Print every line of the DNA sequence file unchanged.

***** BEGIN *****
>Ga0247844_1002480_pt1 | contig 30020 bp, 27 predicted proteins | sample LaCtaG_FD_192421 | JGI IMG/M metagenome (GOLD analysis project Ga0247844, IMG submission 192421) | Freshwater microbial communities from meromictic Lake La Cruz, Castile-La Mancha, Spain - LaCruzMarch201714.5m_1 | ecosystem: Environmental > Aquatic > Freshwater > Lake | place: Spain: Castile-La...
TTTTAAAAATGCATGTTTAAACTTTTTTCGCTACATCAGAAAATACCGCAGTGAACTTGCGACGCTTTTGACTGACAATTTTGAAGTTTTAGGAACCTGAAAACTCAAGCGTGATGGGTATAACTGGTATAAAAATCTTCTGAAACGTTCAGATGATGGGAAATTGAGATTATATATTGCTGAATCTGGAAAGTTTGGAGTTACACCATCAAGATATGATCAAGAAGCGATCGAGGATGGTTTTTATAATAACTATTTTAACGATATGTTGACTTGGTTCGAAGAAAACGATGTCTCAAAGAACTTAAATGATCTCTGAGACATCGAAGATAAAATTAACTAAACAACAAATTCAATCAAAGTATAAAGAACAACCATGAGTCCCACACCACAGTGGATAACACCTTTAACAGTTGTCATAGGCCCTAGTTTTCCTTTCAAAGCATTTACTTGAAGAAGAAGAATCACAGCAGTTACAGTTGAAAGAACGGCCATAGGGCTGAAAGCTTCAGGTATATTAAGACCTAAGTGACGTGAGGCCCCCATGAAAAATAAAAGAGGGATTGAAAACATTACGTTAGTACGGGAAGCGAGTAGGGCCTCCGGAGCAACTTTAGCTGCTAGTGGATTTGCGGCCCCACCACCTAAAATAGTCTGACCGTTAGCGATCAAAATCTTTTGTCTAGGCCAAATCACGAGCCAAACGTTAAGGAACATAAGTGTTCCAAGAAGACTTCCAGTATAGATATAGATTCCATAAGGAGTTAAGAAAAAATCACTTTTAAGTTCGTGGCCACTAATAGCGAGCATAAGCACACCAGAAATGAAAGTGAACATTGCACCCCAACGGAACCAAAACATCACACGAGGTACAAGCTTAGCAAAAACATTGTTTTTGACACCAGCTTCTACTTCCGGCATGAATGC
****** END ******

>Ga0247844_1002480_pt1 | contig 30020 bp, 27 predicted proteins | sample LaCtaG_FD_192421 | JGI IMG/M metagenome (GOLD analysis project Ga0247844, IMG submission 192421) | Freshwater microbial communities from meromictic Lake La Cruz, Castile-La Mancha, Spain - LaCruzMarch201714.5m_1 | ecosystem: Environmental > Aquatic > Freshwater > Lake | place: Spain: Castile-La...
TTTTAAAAATGCATGTTTAAACTTTTTTCGCTACATCAGAAAATACCGCAGTGAACTTGCGACGCTTTTGACTGACAATTTTGAAGTTTTAGGAACCTGAAAACTCAAGCGTGATGGGTATAACTGGTATAAAAATCTTCTGAAACGTTCAGATGATGGGAAATTGAGATTATATATTGCTGAATCTGGAAAGTTTGGAGTTACACCATCAAGATATGATCAAGAAGCGATCGAGGATGGTTTTTATAATAACTATTTTAACGATATGTTGACTTGGTTCGAAGAAAACGATGTCTCAAAGAACTTAAATGATCTCTGAGACATCGAAGATAAAATTAACTAAACAACAAATTCAATCAAAGTATAAAGAACAACCATGAGTCCCACACCACAGTGGATAACACCTTTAACAGTTGTCATAGGCCCTAGTTTTCCTTTCAAAGCATTTACTTGAAGAAGAAGAATCACAGCAGTTACAGTTGAAAGAACGGCCATAGGGCTGAAAGCTTCAGGTATATTAAGACCTAAGTGACGTGAGGCCCCCATGAAAAATAAAAGAGGGATTGAAAACATTACGTTAGTACGGGAAGCGAGTAGGGCCTCCGGAGCAACTTTAGCTGCTAGTGGATTTGCGGCCCCACCACCTAAAATAGTCTGACCGTTAGCGATCAAAATCTTTTGTCTAGGCCAAATCACGAGCCAAACGTTAAGGAACATAAGTGTTCCAAGAAGACTTCCAGTATAGATATAGATTCCATAAGGAGTTAAGAAAAAATCACTTTTAAGTTCGTGGCCACTAATAGCGAGCATAAGCACACCAGAAATGAAAGTGAACATTGCACCCCAACGGAACCAAAACATCACACGAGGTACAAGCTTAGCAAAAACATTGTTTTTGACACCAGCTTCTACTTCCGGCATGAATGC